When Psych came on the air in 2006, it wasn’t that different from many other things on TV. There was the classic buddy comedy taking place between Shawn and Gus with their witty banter and ridiculous shenanigans. On the other side of things there was the good cop/bad cop duo of Juliet O’Hara and Carlton Lassiter, constantly dealing with Shawn and Gus getting out of hand. Romantic tension only took about .5 seconds to make its way into the proceedings before the producers realized Shawn and Juliet worked well together (they have been dating for most of the show as well, lending a lot of reality to their on-screen chemistry) and decided that no goofy procedural should be without a will-they/won’t they. It didn’t really stand out from everything else on USA, fitting right in to the comprehensive “Characters Welcome” mantra that they had established not long before. It is a clear descendant of Monk (quirky detective, straight man sidekick) and a precursor to current mainstays like Royal Pains (straight man gets dragged along on a zany idea turned lucrative), but other than that it hasn’t made any “Best Of” lists and most likely won’t receive much fanfare when it’s gone. Solid family fun programming that fits in with the network’s goals; nothing more, nothing less.
However, Psych does have one trait about it that should be remembered as something of an anomaly in the television world. The theme song, “I Know, You Know” was the first theme song to be written and performed by a show’s creator. As far as I’m aware, it has maintained this distinction even after being on the air for 7 seasons (and counting). Creator Steve Franks and his band “The Lonely Indians” were formed back in the 90’s as just a group of friends who met via their jobs at Disneyland jamming out together to blow off steam and enjoy their musical talents. When Franks eventually made Psych for USA Network, he decided that the simplest thing for a theme song would be to write one himself and have his band record it for the express use of the show. Instead of searching high and low for the perfect tone to match the quirkiness of his characters, he relied on his own passion for music to create a song not only jaunty in tone but with lyrics that pretty much describe the mindset of the main character every time he takes part in a police case.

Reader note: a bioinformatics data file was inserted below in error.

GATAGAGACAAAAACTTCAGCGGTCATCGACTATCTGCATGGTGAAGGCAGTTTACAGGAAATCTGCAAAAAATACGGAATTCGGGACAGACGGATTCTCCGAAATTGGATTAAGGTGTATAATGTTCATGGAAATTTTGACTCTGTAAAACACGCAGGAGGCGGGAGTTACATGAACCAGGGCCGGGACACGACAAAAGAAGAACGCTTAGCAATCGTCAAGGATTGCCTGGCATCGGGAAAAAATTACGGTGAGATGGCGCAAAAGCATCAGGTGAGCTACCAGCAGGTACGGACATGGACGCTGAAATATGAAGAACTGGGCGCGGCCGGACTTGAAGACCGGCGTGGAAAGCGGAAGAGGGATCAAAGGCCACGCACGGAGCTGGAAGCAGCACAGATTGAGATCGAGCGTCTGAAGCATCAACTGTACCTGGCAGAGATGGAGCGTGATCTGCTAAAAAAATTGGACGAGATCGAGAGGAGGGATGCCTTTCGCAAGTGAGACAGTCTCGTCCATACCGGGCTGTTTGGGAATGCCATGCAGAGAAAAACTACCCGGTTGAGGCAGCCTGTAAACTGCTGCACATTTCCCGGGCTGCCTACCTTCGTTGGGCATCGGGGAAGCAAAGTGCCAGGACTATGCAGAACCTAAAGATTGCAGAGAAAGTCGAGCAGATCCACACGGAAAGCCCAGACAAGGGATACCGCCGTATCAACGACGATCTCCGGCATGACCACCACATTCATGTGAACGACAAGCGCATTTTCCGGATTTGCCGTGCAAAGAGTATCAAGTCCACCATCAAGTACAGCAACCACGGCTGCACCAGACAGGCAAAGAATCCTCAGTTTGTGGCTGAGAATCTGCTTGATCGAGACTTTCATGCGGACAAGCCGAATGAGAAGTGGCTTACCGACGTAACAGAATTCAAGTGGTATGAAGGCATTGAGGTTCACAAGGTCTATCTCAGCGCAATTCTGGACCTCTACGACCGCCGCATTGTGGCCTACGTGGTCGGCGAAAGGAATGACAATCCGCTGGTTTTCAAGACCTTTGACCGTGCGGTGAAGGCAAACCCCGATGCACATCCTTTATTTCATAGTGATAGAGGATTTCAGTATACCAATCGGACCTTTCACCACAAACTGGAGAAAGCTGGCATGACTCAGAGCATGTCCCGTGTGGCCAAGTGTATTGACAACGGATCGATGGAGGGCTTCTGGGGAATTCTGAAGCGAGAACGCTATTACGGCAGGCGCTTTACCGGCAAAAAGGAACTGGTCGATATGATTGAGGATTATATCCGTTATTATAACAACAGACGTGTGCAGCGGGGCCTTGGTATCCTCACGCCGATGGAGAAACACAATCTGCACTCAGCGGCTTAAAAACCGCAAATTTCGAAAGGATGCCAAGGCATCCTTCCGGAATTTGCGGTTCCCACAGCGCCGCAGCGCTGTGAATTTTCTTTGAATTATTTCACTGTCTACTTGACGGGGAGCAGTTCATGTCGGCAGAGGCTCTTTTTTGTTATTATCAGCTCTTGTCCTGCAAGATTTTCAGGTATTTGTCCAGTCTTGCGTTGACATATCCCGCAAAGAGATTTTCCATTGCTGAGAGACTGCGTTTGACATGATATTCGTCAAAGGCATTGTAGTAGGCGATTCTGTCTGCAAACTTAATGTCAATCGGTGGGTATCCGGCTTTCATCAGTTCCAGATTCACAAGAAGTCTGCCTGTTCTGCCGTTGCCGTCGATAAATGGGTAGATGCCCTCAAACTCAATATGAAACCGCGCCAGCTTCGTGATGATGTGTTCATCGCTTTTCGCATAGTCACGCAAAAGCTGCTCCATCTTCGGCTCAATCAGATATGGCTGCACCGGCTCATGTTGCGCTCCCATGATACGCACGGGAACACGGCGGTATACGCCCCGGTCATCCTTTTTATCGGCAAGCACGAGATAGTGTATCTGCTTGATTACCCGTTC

Not only did it make finding a song that went with the show a piece of cake, but there are long term positives still playing themselves out as the seasons go on. Primarily, that whenever Franks and his creative team want to slightly alter the lyrics or style of the theme for different occasions (such as this, this, this, this, this, or this) they don’t have to go to the original artist or rights holder for permission to do so. They got Boyz II Men to do a theme for the show! That awesomeness cannot be underestimated, and I’m pretty sure it would’ve been too much effort and money for USA to pay them to sing it on top of getting permission. Every variation is like a little gift when it’s a theme episode and it opens up with a different singer or the cast dressed up. In addition, “The Lonely Indians” singing the song also makes it so the show never has to go without a theme song in later seasons when budgets get cut in favor of newer and higher rated shows. This was a problem for One Tree Hill in its later years when it was a shell of its former self and only had the budget to cover the remaining cast members but not to keep sending Gavin Degraw those meaty royalty checks for 22 episodes a year. Granted this is a good problem to have in the long run.